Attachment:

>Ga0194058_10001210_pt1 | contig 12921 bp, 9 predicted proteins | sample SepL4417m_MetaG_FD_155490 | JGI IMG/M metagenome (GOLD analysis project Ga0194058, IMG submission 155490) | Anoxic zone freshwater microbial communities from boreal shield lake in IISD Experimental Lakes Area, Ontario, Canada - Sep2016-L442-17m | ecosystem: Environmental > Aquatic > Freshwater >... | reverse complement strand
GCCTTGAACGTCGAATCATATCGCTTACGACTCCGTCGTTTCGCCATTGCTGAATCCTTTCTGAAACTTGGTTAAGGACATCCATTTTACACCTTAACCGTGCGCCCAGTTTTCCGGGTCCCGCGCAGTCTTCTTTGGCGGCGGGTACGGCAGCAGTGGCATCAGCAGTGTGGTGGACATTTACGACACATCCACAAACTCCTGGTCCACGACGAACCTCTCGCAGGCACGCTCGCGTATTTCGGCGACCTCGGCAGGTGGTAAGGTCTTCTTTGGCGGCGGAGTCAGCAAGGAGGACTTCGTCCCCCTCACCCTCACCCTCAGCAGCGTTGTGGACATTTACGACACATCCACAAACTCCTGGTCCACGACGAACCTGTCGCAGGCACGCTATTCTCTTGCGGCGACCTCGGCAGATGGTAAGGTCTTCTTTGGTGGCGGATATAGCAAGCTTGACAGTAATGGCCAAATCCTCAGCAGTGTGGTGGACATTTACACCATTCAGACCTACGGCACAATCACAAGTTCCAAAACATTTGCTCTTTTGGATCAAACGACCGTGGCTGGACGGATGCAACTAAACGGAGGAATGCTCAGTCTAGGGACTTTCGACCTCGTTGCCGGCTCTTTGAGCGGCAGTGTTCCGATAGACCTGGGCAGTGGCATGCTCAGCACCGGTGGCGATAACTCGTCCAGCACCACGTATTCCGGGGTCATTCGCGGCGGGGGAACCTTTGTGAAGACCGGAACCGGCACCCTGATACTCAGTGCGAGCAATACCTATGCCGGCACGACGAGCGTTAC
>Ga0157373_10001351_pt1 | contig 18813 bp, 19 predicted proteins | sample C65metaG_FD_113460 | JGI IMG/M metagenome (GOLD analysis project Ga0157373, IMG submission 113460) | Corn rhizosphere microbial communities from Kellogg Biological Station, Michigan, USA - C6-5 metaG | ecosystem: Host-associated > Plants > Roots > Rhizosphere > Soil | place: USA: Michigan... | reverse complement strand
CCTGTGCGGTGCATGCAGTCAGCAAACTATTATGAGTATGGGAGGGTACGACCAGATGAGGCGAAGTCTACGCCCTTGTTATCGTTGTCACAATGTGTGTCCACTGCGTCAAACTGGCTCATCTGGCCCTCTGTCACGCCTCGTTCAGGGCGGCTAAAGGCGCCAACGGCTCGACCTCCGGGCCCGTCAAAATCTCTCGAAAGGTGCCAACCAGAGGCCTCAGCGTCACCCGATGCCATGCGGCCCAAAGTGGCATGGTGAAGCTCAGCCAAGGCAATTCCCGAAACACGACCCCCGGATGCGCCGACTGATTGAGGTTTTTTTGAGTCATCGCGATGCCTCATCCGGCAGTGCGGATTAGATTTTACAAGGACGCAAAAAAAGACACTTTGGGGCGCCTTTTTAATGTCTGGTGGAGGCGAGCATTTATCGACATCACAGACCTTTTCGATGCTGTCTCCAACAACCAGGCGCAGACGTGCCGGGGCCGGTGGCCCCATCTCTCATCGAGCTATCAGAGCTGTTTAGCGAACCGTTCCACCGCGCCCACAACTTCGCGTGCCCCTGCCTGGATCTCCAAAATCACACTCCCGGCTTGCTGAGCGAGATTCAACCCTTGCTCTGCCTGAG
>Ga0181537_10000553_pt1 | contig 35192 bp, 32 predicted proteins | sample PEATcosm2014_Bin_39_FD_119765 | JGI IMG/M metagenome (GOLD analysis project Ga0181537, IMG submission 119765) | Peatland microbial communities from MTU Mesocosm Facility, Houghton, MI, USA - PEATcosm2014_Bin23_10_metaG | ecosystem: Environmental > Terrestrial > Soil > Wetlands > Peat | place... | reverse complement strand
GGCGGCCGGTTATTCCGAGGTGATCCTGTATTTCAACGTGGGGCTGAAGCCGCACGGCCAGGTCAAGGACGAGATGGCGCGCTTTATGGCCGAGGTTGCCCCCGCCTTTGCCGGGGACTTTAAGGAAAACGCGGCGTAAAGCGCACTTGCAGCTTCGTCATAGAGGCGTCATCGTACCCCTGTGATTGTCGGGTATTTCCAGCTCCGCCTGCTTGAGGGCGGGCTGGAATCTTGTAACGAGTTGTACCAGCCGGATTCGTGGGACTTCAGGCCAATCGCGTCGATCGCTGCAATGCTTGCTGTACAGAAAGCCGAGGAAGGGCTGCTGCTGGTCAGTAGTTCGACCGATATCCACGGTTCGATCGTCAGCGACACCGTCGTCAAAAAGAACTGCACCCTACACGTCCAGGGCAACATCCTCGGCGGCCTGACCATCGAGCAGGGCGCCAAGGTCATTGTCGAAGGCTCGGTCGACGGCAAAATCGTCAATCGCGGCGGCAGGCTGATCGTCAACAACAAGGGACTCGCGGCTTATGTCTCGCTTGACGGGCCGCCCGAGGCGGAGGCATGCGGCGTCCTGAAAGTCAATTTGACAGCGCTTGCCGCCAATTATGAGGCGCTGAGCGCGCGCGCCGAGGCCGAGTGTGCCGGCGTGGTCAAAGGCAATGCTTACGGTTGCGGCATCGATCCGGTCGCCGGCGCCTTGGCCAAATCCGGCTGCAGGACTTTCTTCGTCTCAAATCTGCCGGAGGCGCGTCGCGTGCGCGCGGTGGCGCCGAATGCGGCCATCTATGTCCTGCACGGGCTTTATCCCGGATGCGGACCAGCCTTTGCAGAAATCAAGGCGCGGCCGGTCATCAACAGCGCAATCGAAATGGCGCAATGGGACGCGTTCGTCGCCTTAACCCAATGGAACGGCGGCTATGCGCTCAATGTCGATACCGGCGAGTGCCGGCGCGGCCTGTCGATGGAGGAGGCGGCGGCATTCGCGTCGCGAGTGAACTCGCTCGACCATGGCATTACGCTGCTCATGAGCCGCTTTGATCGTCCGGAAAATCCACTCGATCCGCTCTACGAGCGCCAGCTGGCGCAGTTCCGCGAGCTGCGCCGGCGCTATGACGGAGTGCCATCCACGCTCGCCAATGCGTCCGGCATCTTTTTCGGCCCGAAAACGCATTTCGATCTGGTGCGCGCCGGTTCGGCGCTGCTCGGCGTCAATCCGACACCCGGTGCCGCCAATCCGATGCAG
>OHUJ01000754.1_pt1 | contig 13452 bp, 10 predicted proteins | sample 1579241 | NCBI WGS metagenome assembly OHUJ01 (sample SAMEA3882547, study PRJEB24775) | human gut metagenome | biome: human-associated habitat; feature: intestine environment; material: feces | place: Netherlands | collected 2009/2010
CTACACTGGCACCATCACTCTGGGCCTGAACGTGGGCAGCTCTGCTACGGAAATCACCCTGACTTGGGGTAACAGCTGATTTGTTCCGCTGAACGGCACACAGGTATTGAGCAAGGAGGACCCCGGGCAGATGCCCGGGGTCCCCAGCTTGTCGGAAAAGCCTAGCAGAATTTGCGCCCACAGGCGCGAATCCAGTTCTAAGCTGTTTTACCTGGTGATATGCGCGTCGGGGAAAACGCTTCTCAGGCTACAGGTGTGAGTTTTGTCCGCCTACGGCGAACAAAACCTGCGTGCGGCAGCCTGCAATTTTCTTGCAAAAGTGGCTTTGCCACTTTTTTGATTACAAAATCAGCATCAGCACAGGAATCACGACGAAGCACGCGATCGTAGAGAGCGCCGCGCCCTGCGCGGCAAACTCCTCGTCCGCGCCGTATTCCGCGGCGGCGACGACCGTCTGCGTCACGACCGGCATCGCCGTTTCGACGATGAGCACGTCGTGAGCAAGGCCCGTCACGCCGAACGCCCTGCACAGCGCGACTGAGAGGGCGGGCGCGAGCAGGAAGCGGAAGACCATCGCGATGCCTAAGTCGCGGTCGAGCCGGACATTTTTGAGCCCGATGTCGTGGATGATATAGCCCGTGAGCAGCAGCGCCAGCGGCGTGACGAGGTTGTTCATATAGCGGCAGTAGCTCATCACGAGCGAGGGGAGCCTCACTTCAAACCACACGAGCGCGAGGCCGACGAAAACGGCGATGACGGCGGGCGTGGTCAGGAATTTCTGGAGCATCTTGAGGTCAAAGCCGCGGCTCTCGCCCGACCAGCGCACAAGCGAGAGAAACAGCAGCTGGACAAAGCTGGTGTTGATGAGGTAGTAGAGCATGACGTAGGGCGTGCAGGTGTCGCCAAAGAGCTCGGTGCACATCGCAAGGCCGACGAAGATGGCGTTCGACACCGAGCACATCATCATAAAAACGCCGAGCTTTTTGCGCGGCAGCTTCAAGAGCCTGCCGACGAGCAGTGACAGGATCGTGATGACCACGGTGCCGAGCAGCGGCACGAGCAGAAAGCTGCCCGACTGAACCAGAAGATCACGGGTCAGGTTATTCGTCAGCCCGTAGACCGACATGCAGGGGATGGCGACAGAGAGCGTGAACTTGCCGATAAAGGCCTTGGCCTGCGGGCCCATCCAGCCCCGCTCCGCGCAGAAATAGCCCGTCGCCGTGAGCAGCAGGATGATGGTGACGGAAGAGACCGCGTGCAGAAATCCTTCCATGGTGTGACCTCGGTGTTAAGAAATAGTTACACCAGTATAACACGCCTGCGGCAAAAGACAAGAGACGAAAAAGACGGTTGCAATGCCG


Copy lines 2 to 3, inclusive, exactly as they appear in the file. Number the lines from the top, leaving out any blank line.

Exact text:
GCCTTGAACGTCGAATCATATCGCTTACGACTCCGTCGTTTCGCCATTGCTGAATCCTTTCTGAAACTTGGTTAAGGACATCCATTTTACACCTTAACCGTGCGCCCAGTTTTCCGGGTCCCGCGCAGTCTTCTTTGGCGGCGGGTACGGCAGCAGTGGCATCAGCAGTGTGGTGGACATTTACGACACATCCACAAACTCCTGGTCCACGACGAACCTCTCGCAGGCACGCTCGCGTATTTCGGCGACCTCGGCAGGTGGTAAGGTCTTCTTTGGCGGCGGAGTCAGCAAGGAGGACTTCGTCCCCCTCACCCTCACCCTCAGCAGCGTTGTGGACATTTACGACACATCCACAAACTCCTGGTCCACGACGAACCTGTCGCAGGCACGCTATTCTCTTGCGGCGACCTCGGCAGATGGTAAGGTCTTCTTTGGTGGCGGATATAGCAAGCTTGACAGTAATGGCCAAATCCTCAGCAGTGTGGTGGACATTTACACCATTCAGACCTACGGCACAATCACAAGTTCCAAAACATTTGCTCTTTTGGATCAAACGACCGTGGCTGGACGGATGCAACTAAACGGAGGAATGCTCAGTCTAGGGACTTTCGACCTCGTTGCCGGCTCTTTGAGCGGCAGTGTTCCGATAGACCTGGGCAGTGGCATGCTCAGCACCGGTGGCGATAACTCGTCCAGCACCACGTATTCCGGGGTCATTCGCGGCGGGGGAACCTTTGTGAAGACCGGAACCGGCACCCTGATACTCAGTGCGAGCAATACCTATGCCGGCACGACGAGCGTTAC
>Ga0157373_10001351_pt1 | contig 18813 bp, 19 predicted proteins | sample C65metaG_FD_113460 | JGI IMG/M metagenome (GOLD analysis project Ga0157373, IMG submission 113460) | Corn rhizosphere microbial communities from Kellogg Biological Station, Michigan, USA - C6-5 metaG | ecosystem: Host-associated > Plants > Roots > Rhizosphere > Soil | place: USA: Michigan... | reverse complement strand